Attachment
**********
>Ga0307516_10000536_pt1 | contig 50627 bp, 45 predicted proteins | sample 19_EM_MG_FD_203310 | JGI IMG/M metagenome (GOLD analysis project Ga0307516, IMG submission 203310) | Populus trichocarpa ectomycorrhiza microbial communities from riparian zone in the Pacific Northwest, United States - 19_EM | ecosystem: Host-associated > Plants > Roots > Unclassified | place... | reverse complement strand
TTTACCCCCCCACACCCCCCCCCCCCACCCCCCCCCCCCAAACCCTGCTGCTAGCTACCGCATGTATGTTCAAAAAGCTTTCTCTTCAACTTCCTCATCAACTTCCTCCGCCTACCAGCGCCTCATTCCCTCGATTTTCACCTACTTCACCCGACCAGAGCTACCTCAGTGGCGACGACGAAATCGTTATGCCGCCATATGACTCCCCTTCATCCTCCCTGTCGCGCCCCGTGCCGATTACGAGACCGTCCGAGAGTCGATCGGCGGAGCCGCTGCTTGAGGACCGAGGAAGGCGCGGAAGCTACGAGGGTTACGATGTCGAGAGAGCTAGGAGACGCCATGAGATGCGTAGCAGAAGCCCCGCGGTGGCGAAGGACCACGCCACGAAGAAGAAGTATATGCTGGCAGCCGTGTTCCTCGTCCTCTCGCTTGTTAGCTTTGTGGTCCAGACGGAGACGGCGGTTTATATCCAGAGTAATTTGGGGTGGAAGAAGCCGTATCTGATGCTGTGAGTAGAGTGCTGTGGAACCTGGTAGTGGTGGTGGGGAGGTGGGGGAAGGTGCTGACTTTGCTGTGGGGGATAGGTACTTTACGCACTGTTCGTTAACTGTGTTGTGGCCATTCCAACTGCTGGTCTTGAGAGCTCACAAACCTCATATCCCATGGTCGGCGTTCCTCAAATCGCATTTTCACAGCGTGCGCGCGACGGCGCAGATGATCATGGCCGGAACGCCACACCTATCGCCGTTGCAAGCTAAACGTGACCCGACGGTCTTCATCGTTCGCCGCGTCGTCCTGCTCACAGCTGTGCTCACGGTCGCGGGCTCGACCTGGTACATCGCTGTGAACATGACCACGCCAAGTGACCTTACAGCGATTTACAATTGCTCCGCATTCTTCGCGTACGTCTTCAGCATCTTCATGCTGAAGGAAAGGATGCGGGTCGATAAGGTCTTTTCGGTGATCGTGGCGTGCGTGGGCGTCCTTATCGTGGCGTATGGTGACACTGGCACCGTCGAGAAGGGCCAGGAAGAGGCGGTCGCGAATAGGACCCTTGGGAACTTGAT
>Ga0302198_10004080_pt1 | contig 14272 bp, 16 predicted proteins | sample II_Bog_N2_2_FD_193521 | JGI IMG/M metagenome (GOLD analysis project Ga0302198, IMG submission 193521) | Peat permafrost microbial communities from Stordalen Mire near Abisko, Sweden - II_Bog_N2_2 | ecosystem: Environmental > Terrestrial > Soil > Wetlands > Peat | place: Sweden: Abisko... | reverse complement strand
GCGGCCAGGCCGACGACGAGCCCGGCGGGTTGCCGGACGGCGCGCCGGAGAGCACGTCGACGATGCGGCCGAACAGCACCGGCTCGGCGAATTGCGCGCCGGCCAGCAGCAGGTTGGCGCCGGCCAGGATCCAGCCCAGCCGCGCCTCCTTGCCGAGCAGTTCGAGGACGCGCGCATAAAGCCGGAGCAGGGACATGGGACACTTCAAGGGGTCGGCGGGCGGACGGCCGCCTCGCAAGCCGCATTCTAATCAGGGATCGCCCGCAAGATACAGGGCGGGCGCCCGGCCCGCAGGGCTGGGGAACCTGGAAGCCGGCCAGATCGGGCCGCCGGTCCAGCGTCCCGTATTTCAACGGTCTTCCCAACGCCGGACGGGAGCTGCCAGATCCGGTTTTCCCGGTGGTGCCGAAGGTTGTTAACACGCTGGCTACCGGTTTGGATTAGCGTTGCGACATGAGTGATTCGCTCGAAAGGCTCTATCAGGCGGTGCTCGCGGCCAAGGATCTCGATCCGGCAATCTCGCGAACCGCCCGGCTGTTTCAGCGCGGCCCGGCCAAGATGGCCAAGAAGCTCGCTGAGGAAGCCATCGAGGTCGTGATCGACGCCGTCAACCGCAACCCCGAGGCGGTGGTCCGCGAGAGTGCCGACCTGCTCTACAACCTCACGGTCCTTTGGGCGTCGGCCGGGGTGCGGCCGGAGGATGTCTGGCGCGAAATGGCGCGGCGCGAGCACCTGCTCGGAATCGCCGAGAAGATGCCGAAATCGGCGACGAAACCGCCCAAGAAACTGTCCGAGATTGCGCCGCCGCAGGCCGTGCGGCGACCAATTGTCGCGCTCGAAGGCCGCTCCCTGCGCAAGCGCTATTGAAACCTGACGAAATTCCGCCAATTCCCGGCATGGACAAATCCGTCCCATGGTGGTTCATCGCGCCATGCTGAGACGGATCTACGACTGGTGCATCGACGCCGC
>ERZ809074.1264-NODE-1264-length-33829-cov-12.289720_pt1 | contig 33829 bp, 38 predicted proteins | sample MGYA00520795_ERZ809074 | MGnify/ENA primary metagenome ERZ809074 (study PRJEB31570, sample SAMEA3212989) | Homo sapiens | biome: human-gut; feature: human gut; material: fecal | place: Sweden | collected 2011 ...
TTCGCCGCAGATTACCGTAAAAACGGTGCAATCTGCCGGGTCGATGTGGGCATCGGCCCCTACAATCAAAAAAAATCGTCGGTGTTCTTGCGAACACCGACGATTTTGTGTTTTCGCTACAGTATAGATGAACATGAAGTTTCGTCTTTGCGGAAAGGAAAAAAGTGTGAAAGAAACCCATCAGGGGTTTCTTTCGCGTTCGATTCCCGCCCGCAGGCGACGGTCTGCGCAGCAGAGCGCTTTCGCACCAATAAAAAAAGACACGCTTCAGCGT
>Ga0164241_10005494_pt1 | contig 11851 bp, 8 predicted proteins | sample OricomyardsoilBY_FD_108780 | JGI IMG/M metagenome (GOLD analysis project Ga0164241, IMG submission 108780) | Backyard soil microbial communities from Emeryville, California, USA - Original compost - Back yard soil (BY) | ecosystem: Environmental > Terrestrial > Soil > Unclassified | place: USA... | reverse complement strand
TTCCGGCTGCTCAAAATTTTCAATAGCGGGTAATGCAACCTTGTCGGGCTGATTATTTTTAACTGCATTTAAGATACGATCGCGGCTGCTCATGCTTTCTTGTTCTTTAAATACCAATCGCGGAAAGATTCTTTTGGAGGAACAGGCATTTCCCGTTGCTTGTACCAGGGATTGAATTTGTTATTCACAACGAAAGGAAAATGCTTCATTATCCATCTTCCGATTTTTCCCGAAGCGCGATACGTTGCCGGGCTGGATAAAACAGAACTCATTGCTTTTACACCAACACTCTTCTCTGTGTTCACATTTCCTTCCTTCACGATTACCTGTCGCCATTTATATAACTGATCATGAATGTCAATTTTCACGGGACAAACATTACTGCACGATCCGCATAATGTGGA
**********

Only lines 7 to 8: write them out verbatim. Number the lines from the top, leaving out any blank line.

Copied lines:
>Ga0164241_10005494_pt1 | contig 11851 bp, 8 predicted proteins | sample OricomyardsoilBY_FD_108780 | JGI IMG/M metagenome (GOLD analysis project Ga0164241, IMG submission 108780) | Backyard soil microbial communities from Emeryville, California, USA - Original compost - Back yard soil (BY) | ecosystem: Environmental > Terrestrial > Soil > Unclassified | place: USA... | reverse complement strand
TTCCGGCTGCTCAAAATTTTCAATAGCGGGTAATGCAACCTTGTCGGGCTGATTATTTTTAACTGCATTTAAGATACGATCGCGGCTGCTCATGCTTTCTTGTTCTTTAAATACCAATCGCGGAAAGATTCTTTTGGAGGAACAGGCATTTCCCGTTGCTTGTACCAGGGATTGAATTTGTTATTCACAACGAAAGGAAAATGCTTCATTATCCATCTTCCGATTTTTCCCGAAGCGCGATACGTTGCCGGGCTGGATAAAACAGAACTCATTGCTTTTACACCAACACTCTTCTCTGTGTTCACATTTCCTTCCTTCACGATTACCTGTCGCCATTTATATAACTGATCATGAATGTCAATTTTCACGGGACAAACATTACTGCACGATCCGCATAATGTGGA